Sunday, July 21, 2002
"We grew up in poor, broken homes in New Jersey neighborhoods riddled with crime, drugs, and death, and came of age in the 1980s at the height of a crack epidemic that ravaged communities like ours throughout the nation. There were no doctors or lawyers walking the streets of our communities. Where we lived, hustlers reigned, and it was easy to follow their example. Two of us landed in juvenile-detention centers before our eighteenth birthdays."ï¿½
"The three of us were blessed. We found in one another a friendship that works in a powerful way; a friendship that helped three vulnerable boys grow into successful men; a friendship that ultimately helped save our lives."ï¿½
Dr. George Jenkins on University High in Newark: "We had a few dedicated teachers at the high school who pushed us to learn and forced us to do our work, but too many others just didn't know how to reach us and didn't seem to care. They expected and accepted mediocrity or less, and unfortunately, we usually gave no more."ï¿½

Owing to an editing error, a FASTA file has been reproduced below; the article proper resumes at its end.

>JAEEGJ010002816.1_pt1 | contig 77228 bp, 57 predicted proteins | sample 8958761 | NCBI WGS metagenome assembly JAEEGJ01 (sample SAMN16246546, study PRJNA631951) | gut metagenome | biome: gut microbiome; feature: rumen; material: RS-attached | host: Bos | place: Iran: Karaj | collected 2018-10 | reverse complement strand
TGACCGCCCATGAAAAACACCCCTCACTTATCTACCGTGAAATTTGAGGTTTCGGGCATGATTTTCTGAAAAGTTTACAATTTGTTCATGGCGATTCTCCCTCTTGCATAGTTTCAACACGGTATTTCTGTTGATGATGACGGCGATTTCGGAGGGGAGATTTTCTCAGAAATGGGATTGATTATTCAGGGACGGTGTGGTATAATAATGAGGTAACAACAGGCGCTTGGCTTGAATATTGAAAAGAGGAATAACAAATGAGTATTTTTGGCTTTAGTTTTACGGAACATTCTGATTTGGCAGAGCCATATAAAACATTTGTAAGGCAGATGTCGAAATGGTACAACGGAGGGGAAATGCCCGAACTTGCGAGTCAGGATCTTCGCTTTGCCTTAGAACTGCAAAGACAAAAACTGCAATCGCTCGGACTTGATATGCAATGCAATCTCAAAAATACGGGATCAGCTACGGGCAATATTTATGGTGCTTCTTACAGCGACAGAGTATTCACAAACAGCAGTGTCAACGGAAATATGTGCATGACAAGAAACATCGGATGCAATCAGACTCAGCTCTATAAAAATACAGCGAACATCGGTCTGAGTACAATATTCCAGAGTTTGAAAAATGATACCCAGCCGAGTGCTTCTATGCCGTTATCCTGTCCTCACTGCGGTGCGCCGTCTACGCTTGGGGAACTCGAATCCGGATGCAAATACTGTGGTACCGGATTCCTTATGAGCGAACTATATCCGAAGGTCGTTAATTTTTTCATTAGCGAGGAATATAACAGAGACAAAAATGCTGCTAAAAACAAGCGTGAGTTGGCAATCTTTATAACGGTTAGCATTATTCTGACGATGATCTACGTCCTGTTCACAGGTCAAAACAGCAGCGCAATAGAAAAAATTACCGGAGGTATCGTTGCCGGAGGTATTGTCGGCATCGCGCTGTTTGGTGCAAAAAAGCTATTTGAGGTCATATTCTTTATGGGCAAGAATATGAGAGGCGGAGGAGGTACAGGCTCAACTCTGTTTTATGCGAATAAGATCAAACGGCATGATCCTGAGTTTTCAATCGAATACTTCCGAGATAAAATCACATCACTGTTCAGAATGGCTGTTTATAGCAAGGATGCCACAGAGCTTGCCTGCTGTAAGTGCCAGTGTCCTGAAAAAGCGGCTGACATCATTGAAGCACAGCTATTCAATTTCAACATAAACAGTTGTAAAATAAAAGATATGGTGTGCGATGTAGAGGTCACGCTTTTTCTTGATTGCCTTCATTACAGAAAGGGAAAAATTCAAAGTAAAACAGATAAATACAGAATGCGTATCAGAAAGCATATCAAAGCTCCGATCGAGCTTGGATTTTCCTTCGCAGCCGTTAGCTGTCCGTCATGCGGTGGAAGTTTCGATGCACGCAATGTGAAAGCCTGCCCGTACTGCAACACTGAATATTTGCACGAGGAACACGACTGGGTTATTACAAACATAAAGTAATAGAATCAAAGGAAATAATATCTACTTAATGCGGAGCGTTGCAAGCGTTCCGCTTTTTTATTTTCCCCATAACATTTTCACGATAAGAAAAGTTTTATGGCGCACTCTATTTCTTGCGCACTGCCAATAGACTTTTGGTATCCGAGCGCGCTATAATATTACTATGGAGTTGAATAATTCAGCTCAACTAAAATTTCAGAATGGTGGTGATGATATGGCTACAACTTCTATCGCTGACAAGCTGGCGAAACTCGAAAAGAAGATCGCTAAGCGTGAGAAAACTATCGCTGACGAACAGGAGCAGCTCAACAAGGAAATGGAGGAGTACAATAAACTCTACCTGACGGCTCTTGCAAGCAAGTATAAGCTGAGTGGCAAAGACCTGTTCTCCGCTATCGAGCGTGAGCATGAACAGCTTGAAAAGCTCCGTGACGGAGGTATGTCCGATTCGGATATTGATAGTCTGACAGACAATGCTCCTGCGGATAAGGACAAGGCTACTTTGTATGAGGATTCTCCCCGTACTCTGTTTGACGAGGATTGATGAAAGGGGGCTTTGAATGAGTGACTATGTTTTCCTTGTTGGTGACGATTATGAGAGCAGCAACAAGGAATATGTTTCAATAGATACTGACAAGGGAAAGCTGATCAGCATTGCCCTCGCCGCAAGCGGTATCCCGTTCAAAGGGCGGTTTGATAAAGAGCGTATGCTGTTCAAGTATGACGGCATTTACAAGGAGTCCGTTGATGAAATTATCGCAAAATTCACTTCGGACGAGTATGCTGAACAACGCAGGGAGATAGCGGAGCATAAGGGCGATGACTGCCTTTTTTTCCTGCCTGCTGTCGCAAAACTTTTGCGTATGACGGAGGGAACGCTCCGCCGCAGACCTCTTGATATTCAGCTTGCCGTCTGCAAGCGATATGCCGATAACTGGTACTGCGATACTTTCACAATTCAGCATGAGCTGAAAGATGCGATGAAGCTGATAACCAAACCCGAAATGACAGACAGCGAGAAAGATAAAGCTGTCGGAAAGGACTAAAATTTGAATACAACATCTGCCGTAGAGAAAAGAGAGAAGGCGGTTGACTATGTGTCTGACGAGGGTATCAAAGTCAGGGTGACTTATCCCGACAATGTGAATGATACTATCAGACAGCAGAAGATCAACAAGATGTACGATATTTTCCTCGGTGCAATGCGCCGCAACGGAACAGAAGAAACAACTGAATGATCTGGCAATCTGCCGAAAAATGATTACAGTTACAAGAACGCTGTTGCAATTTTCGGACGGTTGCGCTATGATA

Dr. Davis: "A simple encounter during my third year of medical school pointed out clearly to me why more black children don't choose medicine as a career. They're just not exposed to it in an intimate way. You can't aim for what you can't see. ... I stepped into an elevator with a schoolmate who began talking about his weekend visit with a six-year-old niece. He said he had spent some time teaching her how to listen to the heart through a stethoscope and how to test the reflexes in the knees and arms with a reflex hammer. Can you imagine how comfortable she's going to feel with those same instruments if she ever decides to become a doctor? I was a twenty-three-year-old medical-school student the first time I held a stethoscope or even saw a reflex hammer. My only exposure to medicine as a child had been an occasional visit to a doctor's office or an emergency trip to the hospital."